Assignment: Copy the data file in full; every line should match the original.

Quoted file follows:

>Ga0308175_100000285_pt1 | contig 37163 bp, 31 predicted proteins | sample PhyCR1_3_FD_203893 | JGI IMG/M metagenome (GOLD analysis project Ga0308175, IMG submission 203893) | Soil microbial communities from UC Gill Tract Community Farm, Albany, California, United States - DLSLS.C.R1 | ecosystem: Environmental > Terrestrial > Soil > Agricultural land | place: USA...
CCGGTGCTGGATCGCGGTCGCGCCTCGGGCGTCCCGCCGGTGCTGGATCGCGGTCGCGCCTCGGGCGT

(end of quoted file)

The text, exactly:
>Ga0308175_100000285_pt1 | contig 37163 bp, 31 predicted proteins | sample PhyCR1_3_FD_203893 | JGI IMG/M metagenome (GOLD analysis project Ga0308175, IMG submission 203893) | Soil microbial communities from UC Gill Tract Community Farm, Albany, California, United States - DLSLS.C.R1 | ecosystem: Environmental > Terrestrial > Soil > Agricultural land | place: USA...
CCGGTGCTGGATCGCGGTCGCGCCTCGGGCGTCCCGCCGGTGCTGGATCGCGGTCGCGCCTCGGGCGT